Polish audiences will get a taste of the West when Eastern Europe’s first fest dedicated to American film opens in Wroclaw on Oct. 20.
The American Film Festival — an offshoot of the Era New Horizons fest held there in July — will screen 20 indie features in competition, with hits from Cannes, Sundance, South by Southwest and Tribeca, including Vincent D’Onofrio’s “Don’t Go in the Woods” and Tim Rutili’s “All My Friends Are Funeral Singers.”
There’s a John Cassavetes retrospective and a 15-strong documentary section that includes “And Everything Is Going Fine,” Steven Soderbergh’s study of the life and death of performance artist Spalding Gray, and Michael Moore’s “Capitalism: A Love Story.”
There is also probably Poland’s first cinematic screening of director D.W. Griffith’s 1915 classic “Birth of a Nation,” notorious for its racist depiction of African Americans.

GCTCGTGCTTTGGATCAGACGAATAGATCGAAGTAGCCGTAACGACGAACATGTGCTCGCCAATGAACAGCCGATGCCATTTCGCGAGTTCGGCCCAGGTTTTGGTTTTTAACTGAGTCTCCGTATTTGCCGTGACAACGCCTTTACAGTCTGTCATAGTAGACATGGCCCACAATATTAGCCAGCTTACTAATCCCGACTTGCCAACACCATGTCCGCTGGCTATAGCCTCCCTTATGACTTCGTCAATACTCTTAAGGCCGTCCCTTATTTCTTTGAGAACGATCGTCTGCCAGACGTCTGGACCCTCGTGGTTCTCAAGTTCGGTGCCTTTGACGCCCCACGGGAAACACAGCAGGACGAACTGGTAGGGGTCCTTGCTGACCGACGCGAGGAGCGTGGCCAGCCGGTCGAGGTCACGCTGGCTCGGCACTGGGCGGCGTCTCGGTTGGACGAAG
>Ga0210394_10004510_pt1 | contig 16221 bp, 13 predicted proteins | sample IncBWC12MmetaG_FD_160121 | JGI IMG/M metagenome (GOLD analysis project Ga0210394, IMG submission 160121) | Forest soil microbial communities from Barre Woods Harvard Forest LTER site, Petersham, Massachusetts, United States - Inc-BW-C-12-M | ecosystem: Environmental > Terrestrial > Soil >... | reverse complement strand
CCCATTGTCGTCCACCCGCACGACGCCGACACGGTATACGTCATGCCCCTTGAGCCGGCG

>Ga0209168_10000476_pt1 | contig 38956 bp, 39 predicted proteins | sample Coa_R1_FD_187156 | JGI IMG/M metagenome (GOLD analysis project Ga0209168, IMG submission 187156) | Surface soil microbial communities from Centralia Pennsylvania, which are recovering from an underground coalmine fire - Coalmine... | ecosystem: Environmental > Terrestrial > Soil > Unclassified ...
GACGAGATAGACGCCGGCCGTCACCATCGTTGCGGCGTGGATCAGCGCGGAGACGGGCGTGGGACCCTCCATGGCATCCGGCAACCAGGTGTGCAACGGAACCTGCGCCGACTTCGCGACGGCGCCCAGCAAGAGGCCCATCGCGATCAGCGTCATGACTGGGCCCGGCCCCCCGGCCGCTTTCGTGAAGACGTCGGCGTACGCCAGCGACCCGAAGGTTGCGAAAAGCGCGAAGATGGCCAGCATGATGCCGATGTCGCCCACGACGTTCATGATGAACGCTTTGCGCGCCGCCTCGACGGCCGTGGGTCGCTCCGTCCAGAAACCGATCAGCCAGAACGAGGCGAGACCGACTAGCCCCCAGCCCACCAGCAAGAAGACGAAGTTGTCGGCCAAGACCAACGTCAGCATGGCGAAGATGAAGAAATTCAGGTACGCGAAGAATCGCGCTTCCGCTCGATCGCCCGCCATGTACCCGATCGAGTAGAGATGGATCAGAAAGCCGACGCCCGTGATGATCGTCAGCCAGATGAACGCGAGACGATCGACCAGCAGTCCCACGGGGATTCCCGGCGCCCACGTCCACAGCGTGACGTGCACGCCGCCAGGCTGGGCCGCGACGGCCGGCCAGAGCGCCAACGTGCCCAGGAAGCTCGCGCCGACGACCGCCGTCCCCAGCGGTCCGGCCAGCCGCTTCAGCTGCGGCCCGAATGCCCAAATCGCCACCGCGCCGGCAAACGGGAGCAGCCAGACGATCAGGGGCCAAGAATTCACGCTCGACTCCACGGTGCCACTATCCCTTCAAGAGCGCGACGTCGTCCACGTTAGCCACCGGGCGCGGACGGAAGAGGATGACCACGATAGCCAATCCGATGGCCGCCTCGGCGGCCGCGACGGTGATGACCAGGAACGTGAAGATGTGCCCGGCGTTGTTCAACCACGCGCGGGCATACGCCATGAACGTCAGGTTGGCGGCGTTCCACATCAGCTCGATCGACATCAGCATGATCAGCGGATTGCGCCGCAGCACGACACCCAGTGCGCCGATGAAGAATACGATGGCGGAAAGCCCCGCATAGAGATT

It will be shown as part of a performance by visual artist DJ Spooky (aka Paul Miller), who’ll offer his multimedia riff on the theme “Rebirth of a Nation” that’s a contemporary take on race relations in America.
The fest offers winning films cash prizes and the chance for Eastern European distribution, as already established by mother fest Era New Horizons.
Described by organizers as a kind of Eastern European Deauville, the AFF runs through Oct. 24.